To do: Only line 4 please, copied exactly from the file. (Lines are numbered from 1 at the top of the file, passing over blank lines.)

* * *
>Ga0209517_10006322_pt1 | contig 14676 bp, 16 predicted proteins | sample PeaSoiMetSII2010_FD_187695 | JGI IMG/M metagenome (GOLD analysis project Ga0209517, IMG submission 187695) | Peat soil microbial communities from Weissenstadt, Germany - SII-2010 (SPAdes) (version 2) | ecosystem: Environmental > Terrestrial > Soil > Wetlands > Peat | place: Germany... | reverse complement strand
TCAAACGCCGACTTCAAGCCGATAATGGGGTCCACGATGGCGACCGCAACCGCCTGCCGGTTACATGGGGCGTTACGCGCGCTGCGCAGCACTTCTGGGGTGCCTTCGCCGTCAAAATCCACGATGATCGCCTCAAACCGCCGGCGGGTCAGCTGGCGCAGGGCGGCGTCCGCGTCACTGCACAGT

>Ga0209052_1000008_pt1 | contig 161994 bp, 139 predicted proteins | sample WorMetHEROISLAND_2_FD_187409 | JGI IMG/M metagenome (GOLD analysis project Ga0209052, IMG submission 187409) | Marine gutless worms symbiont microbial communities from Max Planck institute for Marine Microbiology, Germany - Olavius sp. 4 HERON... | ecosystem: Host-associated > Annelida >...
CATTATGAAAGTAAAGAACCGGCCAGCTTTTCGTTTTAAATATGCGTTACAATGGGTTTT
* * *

CATTATGAAAGTAAAGAACCGGCCAGCTTTTCGTTTTAAATATGCGTTACAATGGGTTTT